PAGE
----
Dawn Simulators – I have one of these daylight alarmclocks and have found it invaluable in the autumn and winter months. The alarm consists of a unit with a light that gradually increases in intensity over a 30 minute period until it is at it’s brightest when an alarm usually sounds (although I turn the alarm off as the light is more than enough to wake me in a gentle fashion).

    There are many studies now to show that these dawn simulators work well for SAD:

    *Terman M & Terman JS. 2006. Controlled trial of naturalistic dawn simulation and negative air ionization for seasonal affective disorder. Am J Psychiatry. 163:2126-2133
    *Avery DH et al. 2001. Dawn simulation and bright light in the treatment of SAD: a controlled study. Biol Psychiatry. 50:205-216
    *Avery DH et al. 1993. Dawn simulation treatment of winter depression: a controlled studyAm J Psychiatry. 150:113-117

    There is also evidence that they are useful even for those who do not suffer from SAD e.g.
    *Leppamaki S et al. 2003. Effect of simulated dawn on quality of sleep, a community based trial. BMC Psychiatry. 3:14
    *Thorn L et al. 2004. The effect of dawn simulation on the cortisol response to awakening in healthy participants. Psychoneuroendocrinology. 29:925-930

  2. Miranda 26 August 2011 at 2:43 pm #

    I have suffered from diagnosed SAD for over 15 years and having tried a number of treatment options – have settled on use of medication (autumn and winter), a light box and a daylight alarm clock. I also understand the importance of diet and exercise. I started on a low carb diet this February so autumn/winter will be my first ‘low carb SAD season’ and I am interested to see if the diet change will alleviates any of my symptoms? I suspect it will as during SAD my carb cravings increased which no doubt added to energy peaks and dips (resulting in big sleeps!).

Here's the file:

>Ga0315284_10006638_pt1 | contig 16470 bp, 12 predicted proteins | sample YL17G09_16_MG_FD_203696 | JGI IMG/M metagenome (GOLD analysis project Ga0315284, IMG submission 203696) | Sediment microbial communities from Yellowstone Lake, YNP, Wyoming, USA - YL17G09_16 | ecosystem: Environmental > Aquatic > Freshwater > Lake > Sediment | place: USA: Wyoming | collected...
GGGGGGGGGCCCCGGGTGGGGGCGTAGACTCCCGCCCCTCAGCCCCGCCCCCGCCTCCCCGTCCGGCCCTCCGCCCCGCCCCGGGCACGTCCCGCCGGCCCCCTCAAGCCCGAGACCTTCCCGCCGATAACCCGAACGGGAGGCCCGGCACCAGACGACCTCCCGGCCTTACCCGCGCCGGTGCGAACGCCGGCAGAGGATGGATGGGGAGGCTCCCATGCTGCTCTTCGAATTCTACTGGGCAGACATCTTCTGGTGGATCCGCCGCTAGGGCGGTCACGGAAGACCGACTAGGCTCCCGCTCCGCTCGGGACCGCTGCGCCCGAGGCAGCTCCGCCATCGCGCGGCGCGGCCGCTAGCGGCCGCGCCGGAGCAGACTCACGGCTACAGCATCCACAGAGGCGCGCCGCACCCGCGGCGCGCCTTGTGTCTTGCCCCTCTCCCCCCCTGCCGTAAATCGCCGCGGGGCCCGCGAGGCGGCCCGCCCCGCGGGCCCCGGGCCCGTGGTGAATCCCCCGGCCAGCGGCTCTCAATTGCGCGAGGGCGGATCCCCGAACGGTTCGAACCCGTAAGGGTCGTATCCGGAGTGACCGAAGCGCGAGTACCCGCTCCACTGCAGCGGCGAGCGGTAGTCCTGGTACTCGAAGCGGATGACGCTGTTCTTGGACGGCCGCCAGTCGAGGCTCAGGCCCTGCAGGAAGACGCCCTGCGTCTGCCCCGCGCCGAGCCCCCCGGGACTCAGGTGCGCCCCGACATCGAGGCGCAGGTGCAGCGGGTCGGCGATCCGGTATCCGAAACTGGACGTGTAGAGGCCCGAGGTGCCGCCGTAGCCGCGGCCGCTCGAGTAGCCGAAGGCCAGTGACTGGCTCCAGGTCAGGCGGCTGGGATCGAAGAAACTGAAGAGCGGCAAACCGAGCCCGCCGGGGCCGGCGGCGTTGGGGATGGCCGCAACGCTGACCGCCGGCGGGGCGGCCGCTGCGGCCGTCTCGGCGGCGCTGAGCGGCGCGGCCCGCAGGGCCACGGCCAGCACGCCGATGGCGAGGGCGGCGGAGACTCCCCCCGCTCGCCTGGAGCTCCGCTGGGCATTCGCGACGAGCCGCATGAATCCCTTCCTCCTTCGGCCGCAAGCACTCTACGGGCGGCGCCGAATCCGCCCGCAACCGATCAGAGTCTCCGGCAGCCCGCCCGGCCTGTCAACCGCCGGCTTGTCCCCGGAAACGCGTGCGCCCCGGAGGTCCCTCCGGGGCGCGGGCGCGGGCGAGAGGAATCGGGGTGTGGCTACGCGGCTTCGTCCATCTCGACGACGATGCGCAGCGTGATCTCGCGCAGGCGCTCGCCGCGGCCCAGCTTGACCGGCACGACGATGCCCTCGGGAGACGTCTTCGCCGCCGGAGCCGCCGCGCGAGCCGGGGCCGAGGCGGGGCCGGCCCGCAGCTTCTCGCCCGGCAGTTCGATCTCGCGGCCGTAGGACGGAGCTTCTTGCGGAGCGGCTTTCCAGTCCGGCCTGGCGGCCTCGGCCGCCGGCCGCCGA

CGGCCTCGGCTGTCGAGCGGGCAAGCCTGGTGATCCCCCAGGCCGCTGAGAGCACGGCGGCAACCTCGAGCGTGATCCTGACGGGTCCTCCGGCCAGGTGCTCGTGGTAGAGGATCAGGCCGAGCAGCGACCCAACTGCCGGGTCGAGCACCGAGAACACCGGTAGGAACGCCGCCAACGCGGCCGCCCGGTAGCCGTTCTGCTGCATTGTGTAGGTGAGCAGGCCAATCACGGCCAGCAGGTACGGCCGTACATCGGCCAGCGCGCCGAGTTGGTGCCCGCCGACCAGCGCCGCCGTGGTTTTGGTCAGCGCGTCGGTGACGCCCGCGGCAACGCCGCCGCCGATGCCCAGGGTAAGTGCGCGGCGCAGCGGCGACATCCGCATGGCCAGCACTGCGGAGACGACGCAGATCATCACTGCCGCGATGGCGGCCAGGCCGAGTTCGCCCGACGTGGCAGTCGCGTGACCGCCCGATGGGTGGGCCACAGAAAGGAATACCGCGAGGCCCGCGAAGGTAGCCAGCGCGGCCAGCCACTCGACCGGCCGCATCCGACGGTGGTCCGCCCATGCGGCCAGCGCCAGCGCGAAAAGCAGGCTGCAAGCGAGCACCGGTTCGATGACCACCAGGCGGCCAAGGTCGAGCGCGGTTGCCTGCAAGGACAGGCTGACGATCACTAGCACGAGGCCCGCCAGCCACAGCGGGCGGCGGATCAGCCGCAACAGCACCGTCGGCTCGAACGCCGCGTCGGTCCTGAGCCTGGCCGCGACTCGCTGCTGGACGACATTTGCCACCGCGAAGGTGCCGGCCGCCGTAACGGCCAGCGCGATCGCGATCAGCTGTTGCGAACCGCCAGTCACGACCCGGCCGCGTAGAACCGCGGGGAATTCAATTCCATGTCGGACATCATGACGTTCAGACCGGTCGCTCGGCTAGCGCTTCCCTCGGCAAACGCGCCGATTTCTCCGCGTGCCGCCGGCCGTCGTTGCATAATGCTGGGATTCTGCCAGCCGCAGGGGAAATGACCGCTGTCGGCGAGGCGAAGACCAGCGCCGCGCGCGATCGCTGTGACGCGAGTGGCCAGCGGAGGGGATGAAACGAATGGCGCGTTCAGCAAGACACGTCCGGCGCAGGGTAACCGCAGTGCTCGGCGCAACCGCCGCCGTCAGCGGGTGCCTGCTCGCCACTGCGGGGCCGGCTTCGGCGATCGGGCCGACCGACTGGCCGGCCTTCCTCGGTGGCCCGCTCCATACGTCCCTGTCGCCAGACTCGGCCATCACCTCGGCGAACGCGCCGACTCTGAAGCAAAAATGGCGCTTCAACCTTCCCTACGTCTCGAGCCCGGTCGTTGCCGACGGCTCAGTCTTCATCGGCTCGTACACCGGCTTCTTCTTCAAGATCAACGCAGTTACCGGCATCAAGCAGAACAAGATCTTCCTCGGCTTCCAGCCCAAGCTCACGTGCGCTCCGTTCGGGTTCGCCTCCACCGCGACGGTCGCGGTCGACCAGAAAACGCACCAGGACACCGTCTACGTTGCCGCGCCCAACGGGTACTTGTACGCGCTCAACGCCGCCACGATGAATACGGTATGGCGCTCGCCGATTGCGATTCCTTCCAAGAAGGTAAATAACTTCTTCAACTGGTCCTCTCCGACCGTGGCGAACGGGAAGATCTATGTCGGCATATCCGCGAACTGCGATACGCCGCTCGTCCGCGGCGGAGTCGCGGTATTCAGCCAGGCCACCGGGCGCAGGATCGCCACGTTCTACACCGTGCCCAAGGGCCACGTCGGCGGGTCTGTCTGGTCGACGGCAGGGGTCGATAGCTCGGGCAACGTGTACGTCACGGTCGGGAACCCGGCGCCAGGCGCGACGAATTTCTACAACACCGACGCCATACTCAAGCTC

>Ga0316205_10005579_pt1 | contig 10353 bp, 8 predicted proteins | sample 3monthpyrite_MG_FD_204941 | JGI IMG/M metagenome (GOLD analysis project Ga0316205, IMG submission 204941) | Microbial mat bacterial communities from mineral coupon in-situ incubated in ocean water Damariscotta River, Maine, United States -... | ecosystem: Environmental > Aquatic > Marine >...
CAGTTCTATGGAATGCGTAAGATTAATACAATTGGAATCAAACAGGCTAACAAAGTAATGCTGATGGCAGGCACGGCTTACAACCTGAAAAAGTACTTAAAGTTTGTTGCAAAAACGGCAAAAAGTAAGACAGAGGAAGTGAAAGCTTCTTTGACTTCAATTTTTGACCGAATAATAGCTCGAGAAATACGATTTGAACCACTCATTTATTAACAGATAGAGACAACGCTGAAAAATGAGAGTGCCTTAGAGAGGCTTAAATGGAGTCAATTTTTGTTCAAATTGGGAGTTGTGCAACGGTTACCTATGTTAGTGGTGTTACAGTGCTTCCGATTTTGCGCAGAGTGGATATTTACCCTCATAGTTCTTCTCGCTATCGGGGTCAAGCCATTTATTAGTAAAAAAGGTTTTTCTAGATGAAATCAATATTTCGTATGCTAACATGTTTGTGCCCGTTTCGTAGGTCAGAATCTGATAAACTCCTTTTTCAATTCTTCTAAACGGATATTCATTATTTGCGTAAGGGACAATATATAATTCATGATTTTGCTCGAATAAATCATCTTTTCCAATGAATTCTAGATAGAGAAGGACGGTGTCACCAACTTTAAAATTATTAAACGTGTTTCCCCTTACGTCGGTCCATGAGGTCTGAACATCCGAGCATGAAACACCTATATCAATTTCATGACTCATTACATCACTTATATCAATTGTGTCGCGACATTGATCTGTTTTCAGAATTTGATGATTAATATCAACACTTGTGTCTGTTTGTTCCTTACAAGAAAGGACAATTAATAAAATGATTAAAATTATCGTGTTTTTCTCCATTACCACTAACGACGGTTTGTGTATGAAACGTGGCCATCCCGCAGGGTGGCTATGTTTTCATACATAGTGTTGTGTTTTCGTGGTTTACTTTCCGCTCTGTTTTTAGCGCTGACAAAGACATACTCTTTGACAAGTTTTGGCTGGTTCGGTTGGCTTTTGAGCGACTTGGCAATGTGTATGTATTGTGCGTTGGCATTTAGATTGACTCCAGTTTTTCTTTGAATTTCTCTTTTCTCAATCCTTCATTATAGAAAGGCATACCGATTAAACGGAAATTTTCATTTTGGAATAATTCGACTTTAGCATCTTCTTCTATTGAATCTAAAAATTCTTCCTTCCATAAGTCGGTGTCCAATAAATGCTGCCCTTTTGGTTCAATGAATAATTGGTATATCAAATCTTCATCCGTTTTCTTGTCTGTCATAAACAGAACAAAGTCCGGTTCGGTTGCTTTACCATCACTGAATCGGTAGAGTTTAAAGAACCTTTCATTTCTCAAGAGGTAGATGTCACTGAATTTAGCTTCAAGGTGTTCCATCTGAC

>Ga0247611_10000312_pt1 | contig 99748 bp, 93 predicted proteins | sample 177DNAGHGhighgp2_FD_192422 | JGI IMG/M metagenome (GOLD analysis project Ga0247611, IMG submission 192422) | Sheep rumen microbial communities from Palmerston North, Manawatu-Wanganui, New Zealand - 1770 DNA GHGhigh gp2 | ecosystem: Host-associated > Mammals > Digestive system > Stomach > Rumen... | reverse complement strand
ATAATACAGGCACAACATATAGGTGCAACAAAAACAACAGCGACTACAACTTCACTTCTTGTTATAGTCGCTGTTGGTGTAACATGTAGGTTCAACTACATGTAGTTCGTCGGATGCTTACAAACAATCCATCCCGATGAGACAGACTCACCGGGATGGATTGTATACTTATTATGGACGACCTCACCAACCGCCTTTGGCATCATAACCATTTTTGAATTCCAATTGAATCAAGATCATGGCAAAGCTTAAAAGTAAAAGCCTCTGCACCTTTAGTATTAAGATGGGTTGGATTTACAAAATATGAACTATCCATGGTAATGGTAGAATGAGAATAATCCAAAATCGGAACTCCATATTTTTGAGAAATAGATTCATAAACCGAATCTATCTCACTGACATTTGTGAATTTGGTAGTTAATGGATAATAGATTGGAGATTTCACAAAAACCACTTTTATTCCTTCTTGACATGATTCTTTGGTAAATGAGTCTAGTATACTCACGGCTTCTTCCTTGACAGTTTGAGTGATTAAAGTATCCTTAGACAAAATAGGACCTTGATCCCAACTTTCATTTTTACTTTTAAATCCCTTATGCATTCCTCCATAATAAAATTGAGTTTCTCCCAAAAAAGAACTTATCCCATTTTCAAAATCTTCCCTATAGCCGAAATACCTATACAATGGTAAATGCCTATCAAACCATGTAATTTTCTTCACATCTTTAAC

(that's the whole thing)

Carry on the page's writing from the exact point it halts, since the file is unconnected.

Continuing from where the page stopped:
On a personal note, I find the first signs of Spring a real lift so purposely plant early flowering bulbs in my garden.

  3. cyril satorsky 26 August 2011 at 6:07 pm #

    Can you purchase these in Canada ?

  4. Feona 26 August 2011 at 6:30 pm #

    I tried a light box some years ago and followed the instructions for use carefully. Unfortunately, I had headaches and nausea as a result of using it, plus a weird effect on my brain, as if it was working more slowly than usual, and had to stop. I phoned the makers after experiencing these symptoms and was told that some people do have these negative side effects and shouldn’t use light boxes. I don’t suffer from SAD as badly now – in fact, they eased when I retired 3 years ago. I’m convinced it’s simply because I don’t spend hours in an air-conditioned room under artificial lighting any more. Any comments Dr Briffa?

  5. Betsy Branstetter 26 August 2011 at 7:02 pm #

    I found that when I upped my dosage of vitamin D (due to doctor’s orders) my SAD was virtually non-existent.I was taking Vitamin D drops and was probably getting 5,000 units a day.

  6. Donald G 27 August 2011 at 1:21 am #

    Some have expressed concern about eye damage from much exposure to strong blue light. Have you any thoughts on this? Eyes are precious!

  7. RoboJ1M 6 October 2011 at 5:32 pm #

    I replaced all the lights in my house with daylight bulbs from the rather unfortunately named

    My favourite is my Lightbox Daystar tube in kitchen from here:

    It’s amazing, I can’t tell the difference between it and sunlight.

    Now it’s daylight in my flat even in the middle of the night 🙂


Leave a Reply